The Success of the Humanitarian Cadet Program

The Humanitarian Cadet Program was born of the NSW premier’s initiative to bolster refugee employment. ELTP Program Manager Danielle Rees, has led the program for the past two years, her motivation stemming from a teaching background and a drive to create equal opportunity for all.

The program aims to foster the skills that migrants already have, building on this knowledge to build a pathway into the Australian workforce. In many cases refugees have been working in highly skilled roles for years overseas, but their career-path can often be interrupted by a lack of recognition of their prior training when they arrive in Australia.

One Humanitarian Cadet, Mohammed Al-Obaidi, shared his experience. ‘The Humanitarian Cadet Program has a lot of highlights but the main thing it does well is adopt the skills of refugees and allow them to succeed in the Australian workplace. To be honest I don’t think that I could be involved in the Engineering field in Australia without this program.’

Humanitarian Cadets from the 2017 and 2018 cohort.

The Humanitarian Cadet Program aims to present these individuals with pathways into professional roles as well as providing guidance for the process of securing long-term work. The program starts with an induction that allows participants to understand the context of the Australian workplace, to build up their soft skills and gain information about the Transport cluster. These inductions are followed by regular monthly meetings to address any issues and ensure that cadets are supported in their positions.

Another former cadet, Fawzi Shehwaro, recounted that ‘in my experience, the Humanitarian Cadet Program has given me a chance to learn about Australian workplace culture, to develop my skills and secure a position with Sydney Trains.’

The success of the program can be measured by the positive attitudes of past and current cadets, and their ability to secure jobs in fields relevant to their experience overseas. Most notably the participants of the 2018 program hold a 100% success rate, with all of the cadets winning ongoing roles in the Transport cluster. From this success it’s clear the program offers a comforting and supportive framework to help refugees rebuild their lives and demonstrate their valuable contributions.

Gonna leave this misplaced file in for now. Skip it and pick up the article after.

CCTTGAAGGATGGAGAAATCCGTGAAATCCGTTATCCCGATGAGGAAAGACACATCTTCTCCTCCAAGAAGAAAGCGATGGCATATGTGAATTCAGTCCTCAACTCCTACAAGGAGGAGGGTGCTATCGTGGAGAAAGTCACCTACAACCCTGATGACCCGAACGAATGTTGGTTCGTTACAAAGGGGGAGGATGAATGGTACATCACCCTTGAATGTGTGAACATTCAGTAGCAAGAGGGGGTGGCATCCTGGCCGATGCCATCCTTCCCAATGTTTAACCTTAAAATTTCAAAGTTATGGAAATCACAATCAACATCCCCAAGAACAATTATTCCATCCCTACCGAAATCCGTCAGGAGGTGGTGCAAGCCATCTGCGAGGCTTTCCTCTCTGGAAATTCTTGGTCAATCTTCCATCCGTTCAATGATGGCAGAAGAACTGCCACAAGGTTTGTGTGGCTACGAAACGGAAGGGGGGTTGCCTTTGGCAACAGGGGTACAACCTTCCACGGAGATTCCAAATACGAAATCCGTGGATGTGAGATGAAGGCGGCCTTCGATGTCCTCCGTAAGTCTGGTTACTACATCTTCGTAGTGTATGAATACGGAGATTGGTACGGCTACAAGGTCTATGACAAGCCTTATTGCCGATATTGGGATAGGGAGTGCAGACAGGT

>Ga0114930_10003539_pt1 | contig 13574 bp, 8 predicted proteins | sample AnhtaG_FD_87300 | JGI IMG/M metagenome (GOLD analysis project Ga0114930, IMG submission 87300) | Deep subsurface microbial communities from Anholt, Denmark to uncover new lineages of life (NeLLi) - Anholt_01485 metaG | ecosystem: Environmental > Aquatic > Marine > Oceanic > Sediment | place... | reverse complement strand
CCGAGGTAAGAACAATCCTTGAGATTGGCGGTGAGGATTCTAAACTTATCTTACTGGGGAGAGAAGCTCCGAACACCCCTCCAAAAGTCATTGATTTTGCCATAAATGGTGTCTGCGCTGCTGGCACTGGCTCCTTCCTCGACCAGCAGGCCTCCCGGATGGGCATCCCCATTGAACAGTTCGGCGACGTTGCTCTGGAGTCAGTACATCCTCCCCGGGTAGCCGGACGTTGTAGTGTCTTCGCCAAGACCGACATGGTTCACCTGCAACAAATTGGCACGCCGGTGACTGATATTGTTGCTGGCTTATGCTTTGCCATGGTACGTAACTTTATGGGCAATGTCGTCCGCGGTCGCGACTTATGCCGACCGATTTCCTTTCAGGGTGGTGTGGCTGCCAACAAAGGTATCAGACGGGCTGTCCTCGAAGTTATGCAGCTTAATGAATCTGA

The Humanitarian Cadet Program was born of the NSW premier’s initiative to bolster refugee employment. ELTP Program Manager Danielle Rees, has led the program for the past two years, her motivation stemming from a teaching background and a drive to create equal opportunity for all.

The program aims to foster the skills that migrants already have, building on this knowledge to build a pathway into the Australian workforce. In many cases refugees have been working in highly skilled roles for years overseas, but their career-path can often be interrupted by a lack of recognition of their prior training when they arrive in Australia.

One Humanitarian Cadet, Mohammed Al-Obaidi, shared his experience. ‘The Humanitarian Cadet Program has a lot of highlights but the main thing it does well is adopt the skills of refugees and allow them to succeed in the Australian workplace. To be honest I don’t think that I could be involved in the Engineering field in Australia without this program.’

Humanitarian Cadets from the 2017 and 2018 cohort.

The Humanitarian Cadet Program aims to present these individuals with pathways into professional roles as well as providing guidance for the process of securing long-term work. The program starts with an induction that allows participants to understand the context of the Australian workplace, to build up their soft skills and gain information about the Transport cluster. These inductions are followed by regular monthly meetings to address any issues and ensure that cadets are supported in their positions.

Another former cadet, Fawzi Shehwaro, recounted that ‘in my experience, the Humanitarian Cadet Program has given me a chance to learn about Australian workplace culture, to develop my skills and secure a position with Sydney Trains.’

The success of the program can be measured by the positive attitudes of past and current cadets, and their ability to secure jobs in fields relevant to their experience overseas. Most notably the participants of the 2018 program hold a 100% success rate, with all of the cadets winning ongoing roles in the Transport cluster. From this success it’s clear the program offers a comforting and supportive framework to help refugees rebuild their lives and demonstrate their valuable contributions.

Page last updated: 01 July 2019, 14:30